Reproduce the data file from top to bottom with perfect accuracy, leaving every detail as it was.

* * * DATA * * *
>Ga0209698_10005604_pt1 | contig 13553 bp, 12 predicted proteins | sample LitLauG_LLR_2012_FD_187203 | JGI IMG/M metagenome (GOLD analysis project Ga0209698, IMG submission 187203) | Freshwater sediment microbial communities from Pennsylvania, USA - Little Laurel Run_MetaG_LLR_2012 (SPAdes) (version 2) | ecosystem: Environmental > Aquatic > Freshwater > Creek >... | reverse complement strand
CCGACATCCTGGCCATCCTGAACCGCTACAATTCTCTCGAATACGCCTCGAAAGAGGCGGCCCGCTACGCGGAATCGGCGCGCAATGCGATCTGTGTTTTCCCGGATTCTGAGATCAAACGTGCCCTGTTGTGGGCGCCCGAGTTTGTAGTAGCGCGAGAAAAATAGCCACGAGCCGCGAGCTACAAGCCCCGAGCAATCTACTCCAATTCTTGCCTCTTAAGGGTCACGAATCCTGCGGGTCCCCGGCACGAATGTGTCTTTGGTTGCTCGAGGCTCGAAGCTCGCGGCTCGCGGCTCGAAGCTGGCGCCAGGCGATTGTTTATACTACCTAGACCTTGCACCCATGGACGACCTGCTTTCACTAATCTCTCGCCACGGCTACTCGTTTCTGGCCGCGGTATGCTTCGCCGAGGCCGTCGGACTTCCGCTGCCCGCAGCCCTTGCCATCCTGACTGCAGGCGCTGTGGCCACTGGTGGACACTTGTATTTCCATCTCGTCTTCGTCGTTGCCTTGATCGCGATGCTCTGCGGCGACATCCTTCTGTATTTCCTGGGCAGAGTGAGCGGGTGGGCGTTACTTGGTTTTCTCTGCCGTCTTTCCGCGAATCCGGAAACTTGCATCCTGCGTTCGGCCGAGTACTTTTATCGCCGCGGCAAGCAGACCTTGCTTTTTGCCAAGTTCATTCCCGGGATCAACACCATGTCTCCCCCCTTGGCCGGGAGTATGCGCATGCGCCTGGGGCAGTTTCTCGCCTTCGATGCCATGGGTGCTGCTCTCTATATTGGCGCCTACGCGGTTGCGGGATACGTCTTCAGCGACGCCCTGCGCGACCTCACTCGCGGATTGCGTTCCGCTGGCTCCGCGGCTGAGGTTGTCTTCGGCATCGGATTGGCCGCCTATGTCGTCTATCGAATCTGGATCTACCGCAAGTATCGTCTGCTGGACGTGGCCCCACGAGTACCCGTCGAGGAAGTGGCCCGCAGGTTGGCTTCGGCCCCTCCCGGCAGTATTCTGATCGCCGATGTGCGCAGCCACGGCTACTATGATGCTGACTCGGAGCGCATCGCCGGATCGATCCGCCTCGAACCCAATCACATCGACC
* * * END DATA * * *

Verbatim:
>Ga0209698_10005604_pt1 | contig 13553 bp, 12 predicted proteins | sample LitLauG_LLR_2012_FD_187203 | JGI IMG/M metagenome (GOLD analysis project Ga0209698, IMG submission 187203) | Freshwater sediment microbial communities from Pennsylvania, USA - Little Laurel Run_MetaG_LLR_2012 (SPAdes) (version 2) | ecosystem: Environmental > Aquatic > Freshwater > Creek >... | reverse complement strand
CCGACATCCTGGCCATCCTGAACCGCTACAATTCTCTCGAATACGCCTCGAAAGAGGCGGCCCGCTACGCGGAATCGGCGCGCAATGCGATCTGTGTTTTCCCGGATTCTGAGATCAAACGTGCCCTGTTGTGGGCGCCCGAGTTTGTAGTAGCGCGAGAAAAATAGCCACGAGCCGCGAGCTACAAGCCCCGAGCAATCTACTCCAATTCTTGCCTCTTAAGGGTCACGAATCCTGCGGGTCCCCGGCACGAATGTGTCTTTGGTTGCTCGAGGCTCGAAGCTCGCGGCTCGCGGCTCGAAGCTGGCGCCAGGCGATTGTTTATACTACCTAGACCTTGCACCCATGGACGACCTGCTTTCACTAATCTCTCGCCACGGCTACTCGTTTCTGGCCGCGGTATGCTTCGCCGAGGCCGTCGGACTTCCGCTGCCCGCAGCCCTTGCCATCCTGACTGCAGGCGCTGTGGCCACTGGTGGACACTTGTATTTCCATCTCGTCTTCGTCGTTGCCTTGATCGCGATGCTCTGCGGCGACATCCTTCTGTATTTCCTGGGCAGAGTGAGCGGGTGGGCGTTACTTGGTTTTCTCTGCCGTCTTTCCGCGAATCCGGAAACTTGCATCCTGCGTTCGGCCGAGTACTTTTATCGCCGCGGCAAGCAGACCTTGCTTTTTGCCAAGTTCATTCCCGGGATCAACACCATGTCTCCCCCCTTGGCCGGGAGTATGCGCATGCGCCTGGGGCAGTTTCTCGCCTTCGATGCCATGGGTGCTGCTCTCTATATTGGCGCCTACGCGGTTGCGGGATACGTCTTCAGCGACGCCCTGCGCGACCTCACTCGCGGATTGCGTTCCGCTGGCTCCGCGGCTGAGGTTGTCTTCGGCATCGGATTGGCCGCCTATGTCGTCTATCGAATCTGGATCTACCGCAAGTATCGTCTGCTGGACGTGGCCCCACGAGTACCCGTCGAGGAAGTGGCCCGCAGGTTGGCTTCGGCCCCTCCCGGCAGTATTCTGATCGCCGATGTGCGCAGCCACGGCTACTATGATGCTGACTCGGAGCGCATCGCCGGATCGATCCGCCTCGAACCCAATCACATCGACC